U Turn (1997) / Thriller-Drama
MPAA Rated: R for strong violence, sexuality and language
Running Time: 125 min.
Cast: Sean Penn, Jennifer Lopez, Nick Nolte, Powers Boothe, Claire Danes
Director: Oliver Stone
Screenplay: John Ridley (based on his book)
Review published April 3, 1998
I'm beginning to think Oliver Stone (W., World Trade Center) took a fierce tumble down a flight of steps that affected his head in some way. Here he employs the same short-attention span style of directing he used in his previous outing, Natural Born Killers. It was unsuccessful in both cases, but while the style was appropriate for Killers, it serves merely as an annoying and repetetive distraction in U-Turn.
An unscrupulous gambler (Penn, Dead Man Walking) on the run from some bookies travels to California but his car breaks down on the way in a small Arizona town. While waiting for his car to be repaired, he loses all of his money when he gets in the middle of a robbery and shootout. Desperate for money to get the hell out of there before his bookies nail him, he agrees to a proposition by a local businessman (Nolte, I Love Trouble) offers the man several thousand dollars to kill his wife (Lopez, Anaconda) . On his assignment to kill the wife, she offers him all of the husband's money and a future with her if he kills her husband. Now caught in a feud between a loveless marriage, he doesn't know who to trust, as he begins to uncover disturbing facts about both parties.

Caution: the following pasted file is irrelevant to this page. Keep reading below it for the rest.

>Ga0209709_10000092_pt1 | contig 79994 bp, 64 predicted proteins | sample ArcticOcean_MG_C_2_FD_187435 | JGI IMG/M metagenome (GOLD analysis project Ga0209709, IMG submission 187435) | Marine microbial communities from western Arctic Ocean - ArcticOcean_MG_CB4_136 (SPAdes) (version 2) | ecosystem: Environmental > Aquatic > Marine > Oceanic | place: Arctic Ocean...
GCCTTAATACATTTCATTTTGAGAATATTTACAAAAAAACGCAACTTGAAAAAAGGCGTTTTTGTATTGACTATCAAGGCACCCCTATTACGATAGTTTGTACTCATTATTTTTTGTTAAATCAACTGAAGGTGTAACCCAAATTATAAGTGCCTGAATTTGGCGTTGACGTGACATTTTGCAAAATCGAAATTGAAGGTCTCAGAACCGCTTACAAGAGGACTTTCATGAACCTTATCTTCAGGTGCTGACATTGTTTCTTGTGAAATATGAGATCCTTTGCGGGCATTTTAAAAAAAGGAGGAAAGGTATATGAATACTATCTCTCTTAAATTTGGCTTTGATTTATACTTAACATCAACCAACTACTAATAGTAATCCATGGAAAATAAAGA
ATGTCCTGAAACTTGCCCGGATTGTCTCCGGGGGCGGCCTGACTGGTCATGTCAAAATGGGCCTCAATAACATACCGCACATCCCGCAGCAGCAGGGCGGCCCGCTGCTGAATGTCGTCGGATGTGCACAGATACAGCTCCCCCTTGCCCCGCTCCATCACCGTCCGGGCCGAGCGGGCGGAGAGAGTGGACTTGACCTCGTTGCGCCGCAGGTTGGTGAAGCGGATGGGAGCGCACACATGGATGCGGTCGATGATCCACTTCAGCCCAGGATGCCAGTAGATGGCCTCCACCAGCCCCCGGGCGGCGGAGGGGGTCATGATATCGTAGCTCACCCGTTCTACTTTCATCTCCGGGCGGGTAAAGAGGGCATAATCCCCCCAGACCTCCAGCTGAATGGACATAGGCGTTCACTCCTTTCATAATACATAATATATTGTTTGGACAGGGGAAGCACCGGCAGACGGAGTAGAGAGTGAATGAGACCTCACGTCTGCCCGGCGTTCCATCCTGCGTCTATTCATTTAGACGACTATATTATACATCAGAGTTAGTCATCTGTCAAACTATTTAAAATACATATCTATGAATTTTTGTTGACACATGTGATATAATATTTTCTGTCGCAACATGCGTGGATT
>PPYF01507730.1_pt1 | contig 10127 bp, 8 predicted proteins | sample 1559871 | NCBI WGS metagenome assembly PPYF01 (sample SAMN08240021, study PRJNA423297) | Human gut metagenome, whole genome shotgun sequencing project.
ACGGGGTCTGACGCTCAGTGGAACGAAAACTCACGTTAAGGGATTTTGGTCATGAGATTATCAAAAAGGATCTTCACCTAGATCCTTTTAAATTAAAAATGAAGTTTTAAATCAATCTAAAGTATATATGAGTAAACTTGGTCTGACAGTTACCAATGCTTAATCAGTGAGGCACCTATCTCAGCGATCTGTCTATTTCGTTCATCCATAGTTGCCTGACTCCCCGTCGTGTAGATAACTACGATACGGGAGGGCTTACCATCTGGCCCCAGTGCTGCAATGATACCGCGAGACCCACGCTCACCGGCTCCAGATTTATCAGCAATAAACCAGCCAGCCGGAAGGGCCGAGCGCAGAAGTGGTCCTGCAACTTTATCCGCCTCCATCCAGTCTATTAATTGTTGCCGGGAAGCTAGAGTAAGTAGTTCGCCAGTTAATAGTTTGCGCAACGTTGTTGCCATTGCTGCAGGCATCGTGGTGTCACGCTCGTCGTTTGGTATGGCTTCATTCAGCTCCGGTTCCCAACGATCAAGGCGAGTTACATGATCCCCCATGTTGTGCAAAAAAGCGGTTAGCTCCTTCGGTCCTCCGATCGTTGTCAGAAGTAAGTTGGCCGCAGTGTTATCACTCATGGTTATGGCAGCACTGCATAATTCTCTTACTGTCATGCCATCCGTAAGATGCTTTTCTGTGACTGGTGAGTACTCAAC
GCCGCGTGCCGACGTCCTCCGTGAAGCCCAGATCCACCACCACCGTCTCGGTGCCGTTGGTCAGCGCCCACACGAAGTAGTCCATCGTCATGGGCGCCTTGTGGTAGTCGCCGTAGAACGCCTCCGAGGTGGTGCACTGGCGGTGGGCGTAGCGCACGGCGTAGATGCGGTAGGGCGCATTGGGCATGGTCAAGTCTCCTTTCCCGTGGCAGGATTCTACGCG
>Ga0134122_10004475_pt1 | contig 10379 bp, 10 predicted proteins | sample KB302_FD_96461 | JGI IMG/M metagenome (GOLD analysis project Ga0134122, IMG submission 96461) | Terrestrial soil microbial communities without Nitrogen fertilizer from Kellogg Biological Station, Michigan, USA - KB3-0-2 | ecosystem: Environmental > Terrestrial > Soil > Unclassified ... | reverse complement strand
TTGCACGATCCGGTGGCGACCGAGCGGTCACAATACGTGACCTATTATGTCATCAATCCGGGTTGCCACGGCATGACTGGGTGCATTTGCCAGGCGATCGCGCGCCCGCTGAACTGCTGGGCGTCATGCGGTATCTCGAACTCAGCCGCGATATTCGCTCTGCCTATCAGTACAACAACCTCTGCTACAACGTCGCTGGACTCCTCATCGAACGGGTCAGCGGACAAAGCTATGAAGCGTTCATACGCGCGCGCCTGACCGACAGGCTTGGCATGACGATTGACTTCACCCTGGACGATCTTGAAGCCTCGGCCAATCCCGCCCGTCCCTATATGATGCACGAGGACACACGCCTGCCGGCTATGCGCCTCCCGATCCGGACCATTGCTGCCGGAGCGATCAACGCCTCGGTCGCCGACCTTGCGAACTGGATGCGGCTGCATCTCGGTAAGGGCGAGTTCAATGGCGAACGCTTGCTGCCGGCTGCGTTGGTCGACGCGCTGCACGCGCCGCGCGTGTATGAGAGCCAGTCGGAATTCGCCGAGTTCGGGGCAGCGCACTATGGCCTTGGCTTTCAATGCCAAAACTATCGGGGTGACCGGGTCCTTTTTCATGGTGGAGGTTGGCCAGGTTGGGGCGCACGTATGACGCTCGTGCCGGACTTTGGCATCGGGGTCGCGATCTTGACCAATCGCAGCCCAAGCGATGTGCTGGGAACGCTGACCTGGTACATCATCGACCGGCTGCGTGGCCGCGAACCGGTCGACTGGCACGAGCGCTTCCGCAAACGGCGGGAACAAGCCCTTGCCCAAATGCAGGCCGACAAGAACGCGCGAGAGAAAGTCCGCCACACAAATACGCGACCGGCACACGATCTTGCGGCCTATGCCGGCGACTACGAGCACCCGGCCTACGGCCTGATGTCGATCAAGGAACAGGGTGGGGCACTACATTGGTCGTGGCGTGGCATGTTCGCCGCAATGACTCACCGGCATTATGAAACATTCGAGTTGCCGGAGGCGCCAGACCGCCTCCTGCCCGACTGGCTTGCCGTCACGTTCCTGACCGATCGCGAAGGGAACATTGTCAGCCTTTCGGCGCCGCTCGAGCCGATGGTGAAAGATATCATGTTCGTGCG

The story itself is derivative. You've seen the common man stranded in a town full of crazy eccentics with no way out done much better in After Hours. You've seen the double-crossing noirish plotline between lovers done better in After Dark My Sweet and The Grifters. You've seen the small western town full of corruption and conspiracy done better in Red Rock West and The Hot Spot.
There's no question that this could have been made into a good film. There's also no question that Stone is a talented director who can make powerful and passionate films. And there's no question that the style he employs for this film is done by the hands of a master, but that style is also inconsistent with the type of story this is, and in doing so leaves the viewer with a feeling of detachment to the goings on where there should have been engrossment. There's a lot to like here, with fine performances and an interesting storyline, but Stone takes what could have been a work of art and spray paints graffiti all over the best parts.
©1998 Vince Leo